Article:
Posted: 3 October, 2016 by Jesse Watkins

Ping Pong In Bunbury for a Great Cause!

A quirky table tennis movement is helping everyday Australians free some of the world’s most vulnerable people from sexual exploitation and human trafficking.

 Australians of all ages, (predominantly boys and men) will be working up a sweat at table tennis venues across Australia in the annual Ping-Pong-A-Thon, the national event which also challenges boys and men to make a personal commitment to treat girls and women with dignity, value and respect in their local context.

More than 60 communities across Australia will host the 2016 Ping Pong-A-Thon
( this October. Taking place in schools, sporting clubs, community spaces, churches and pubs, this 24-hour table tennis event will engage 3,000 Aussies as advocates/fundraisers on behalf of exploited young people. Participants commit to play table tennis for a minimum of three hours and invite their family and friends to sponsor their efforts.

Following the success of the 2014-5 Bunbury events, (where participants from the region raised more than $15,500), the wider community is invited to participate in the 2016 event being held at Bunbury Vineyard Auditorium, 32 Clifton Street, Bunbury from Friday 4th November to Saturday 5th November 2016.

Started by Melbourne’s Adrian Rowse in 2011 as an experiment to try to engage men on issues of trafficking and exploitation, 15 Melbourne men raised $10,000 to help exploited children and teenagers in South East Asia. Doubling in size each year, the event has now raised more than $400,000 and given many Australians a sense that they can make a significant difference in the world.

Given its rapid success since it started, Adrian has big goals for this year’s event. “This year the event aims to raise a further $400,000 to support the work of nine partner organisations in South East Asia, who are combating issues of human trafficking and exploitation of young people from a range of different angles”, he said.

The fun and quirky nature of The Pong is seeing it gain momentum across the nation. In 2015, a 13 year old Brisbane boy became The Pong’s youngest venue organiser. Isaak, with the help of his parents, engaged his local community to raise more than $5,000 for the cause, (of which Isaak personally raised $1,000). And a 100 year old man in Melbourne’s eastern suburbs turned up to score at his local venue to show his support. 2016 will see The Pong’s first corporate venue with an event taking placing in the foyer of a CBD office tower in Perth. Also in Perth, an eight year old boy is organising the event in his school. Adrian says, “The event works because it’s such a fun and simple way to make a tangible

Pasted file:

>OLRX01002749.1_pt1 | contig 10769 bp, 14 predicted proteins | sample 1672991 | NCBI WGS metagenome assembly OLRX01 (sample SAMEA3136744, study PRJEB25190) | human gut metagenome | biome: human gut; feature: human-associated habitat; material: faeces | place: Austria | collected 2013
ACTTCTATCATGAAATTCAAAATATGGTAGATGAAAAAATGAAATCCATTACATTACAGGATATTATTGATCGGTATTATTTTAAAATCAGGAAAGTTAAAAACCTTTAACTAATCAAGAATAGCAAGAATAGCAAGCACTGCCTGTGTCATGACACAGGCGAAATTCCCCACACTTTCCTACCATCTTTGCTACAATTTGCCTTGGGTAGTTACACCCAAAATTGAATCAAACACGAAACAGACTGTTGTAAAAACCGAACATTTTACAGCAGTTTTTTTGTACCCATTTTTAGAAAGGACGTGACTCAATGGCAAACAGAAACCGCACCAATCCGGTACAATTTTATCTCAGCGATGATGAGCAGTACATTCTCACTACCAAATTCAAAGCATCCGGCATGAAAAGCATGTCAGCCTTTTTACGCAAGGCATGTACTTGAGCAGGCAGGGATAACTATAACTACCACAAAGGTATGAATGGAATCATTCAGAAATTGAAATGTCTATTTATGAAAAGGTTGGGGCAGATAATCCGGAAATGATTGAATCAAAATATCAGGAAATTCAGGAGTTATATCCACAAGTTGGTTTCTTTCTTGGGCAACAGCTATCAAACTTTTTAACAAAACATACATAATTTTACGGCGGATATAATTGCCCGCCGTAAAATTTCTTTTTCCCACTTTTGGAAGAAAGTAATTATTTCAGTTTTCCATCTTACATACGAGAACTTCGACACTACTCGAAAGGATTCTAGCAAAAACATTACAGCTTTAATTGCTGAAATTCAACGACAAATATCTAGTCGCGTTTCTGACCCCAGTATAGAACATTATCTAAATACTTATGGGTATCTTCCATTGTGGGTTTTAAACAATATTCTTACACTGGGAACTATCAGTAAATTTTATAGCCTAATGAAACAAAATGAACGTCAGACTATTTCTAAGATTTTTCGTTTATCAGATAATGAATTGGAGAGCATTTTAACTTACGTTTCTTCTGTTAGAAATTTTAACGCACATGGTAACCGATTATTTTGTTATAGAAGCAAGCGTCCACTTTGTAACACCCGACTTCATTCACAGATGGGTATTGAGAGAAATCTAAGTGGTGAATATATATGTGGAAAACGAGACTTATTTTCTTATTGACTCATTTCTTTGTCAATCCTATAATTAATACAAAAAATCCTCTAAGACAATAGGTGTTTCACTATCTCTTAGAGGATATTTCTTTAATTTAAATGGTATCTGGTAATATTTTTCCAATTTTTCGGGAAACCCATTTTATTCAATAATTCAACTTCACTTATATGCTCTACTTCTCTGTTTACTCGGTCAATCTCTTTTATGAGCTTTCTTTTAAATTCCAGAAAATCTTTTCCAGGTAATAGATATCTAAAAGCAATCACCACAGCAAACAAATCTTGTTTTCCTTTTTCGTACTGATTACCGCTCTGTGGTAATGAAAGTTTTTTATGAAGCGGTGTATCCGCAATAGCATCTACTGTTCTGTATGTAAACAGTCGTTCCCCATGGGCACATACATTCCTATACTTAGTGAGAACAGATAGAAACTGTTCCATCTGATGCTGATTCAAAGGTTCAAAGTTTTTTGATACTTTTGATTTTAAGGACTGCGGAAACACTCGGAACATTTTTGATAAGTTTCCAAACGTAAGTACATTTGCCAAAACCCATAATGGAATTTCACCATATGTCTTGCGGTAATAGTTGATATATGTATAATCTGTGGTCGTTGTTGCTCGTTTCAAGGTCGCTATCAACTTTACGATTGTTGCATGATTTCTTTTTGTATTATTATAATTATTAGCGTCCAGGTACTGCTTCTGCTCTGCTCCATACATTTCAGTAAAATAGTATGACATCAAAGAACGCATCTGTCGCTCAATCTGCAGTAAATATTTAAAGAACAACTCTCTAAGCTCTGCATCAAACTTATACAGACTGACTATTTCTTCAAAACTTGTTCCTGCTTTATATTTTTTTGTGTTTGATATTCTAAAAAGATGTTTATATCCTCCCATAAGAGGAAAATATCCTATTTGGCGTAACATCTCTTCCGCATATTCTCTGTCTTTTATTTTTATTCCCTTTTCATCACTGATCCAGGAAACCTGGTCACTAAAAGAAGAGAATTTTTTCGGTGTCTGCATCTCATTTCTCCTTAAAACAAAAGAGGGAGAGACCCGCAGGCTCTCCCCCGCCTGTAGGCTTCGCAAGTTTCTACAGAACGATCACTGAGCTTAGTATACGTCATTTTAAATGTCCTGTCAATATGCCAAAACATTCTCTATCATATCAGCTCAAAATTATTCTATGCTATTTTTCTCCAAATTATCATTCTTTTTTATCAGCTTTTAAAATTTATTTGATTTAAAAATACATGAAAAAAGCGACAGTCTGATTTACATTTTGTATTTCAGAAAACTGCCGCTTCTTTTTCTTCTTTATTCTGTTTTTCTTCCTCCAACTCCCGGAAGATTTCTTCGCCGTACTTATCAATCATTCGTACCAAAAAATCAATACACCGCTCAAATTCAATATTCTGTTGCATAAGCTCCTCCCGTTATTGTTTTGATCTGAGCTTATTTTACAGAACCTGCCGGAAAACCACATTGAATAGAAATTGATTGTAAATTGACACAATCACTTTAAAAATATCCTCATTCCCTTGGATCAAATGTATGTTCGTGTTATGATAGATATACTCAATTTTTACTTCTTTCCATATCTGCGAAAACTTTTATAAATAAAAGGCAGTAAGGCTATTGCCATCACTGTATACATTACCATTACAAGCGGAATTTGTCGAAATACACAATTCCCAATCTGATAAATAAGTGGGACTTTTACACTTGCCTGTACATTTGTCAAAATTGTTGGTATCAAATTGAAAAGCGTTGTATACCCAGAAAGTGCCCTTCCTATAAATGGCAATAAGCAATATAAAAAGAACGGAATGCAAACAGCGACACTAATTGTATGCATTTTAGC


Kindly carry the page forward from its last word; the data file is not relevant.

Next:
difference in the world.”

Having been piloted in four secondary schools in 2014-15, more schools are adopting the event as a means of educating male students about the global issue of trafficking and encouraging a shift in attitudes and behaviours of young men towards girls and women in their local context.

Adrian started The Pong in 2011 while working as the director of a small NGO in Thailand, which provides support and services to young men (aged eight to 24 years), who are living and being exploited in the red-light districts of Chiang Mai. Adrian says, “I’ve seen first-hand the huge challenges that so many young people in our world face simply as a result of being born in an environment of extreme poverty. Many children in South East Asia are sent by their families to the cities to fend for themselves or to find ‘work’ and send money back home to support the rest of their family.”
Providing these young people with a second chance is important to Adrian. “With limited education, no job skills and nowhere to live, most of these young people end up living on the streets and are drawn into the sex industry as a means of survival. Their stories would break your heart, yet the courage they show in the face of the sometimes-daily exploitation and abuse is truly inspiring”, he explains.

Aussies of all ages are invited to participate by registering online, engaging their friends and family as sponsors and committing to play table tennis for three hours during the event at their preferred location.

To register to participate, sponsor, or find out more, visit:

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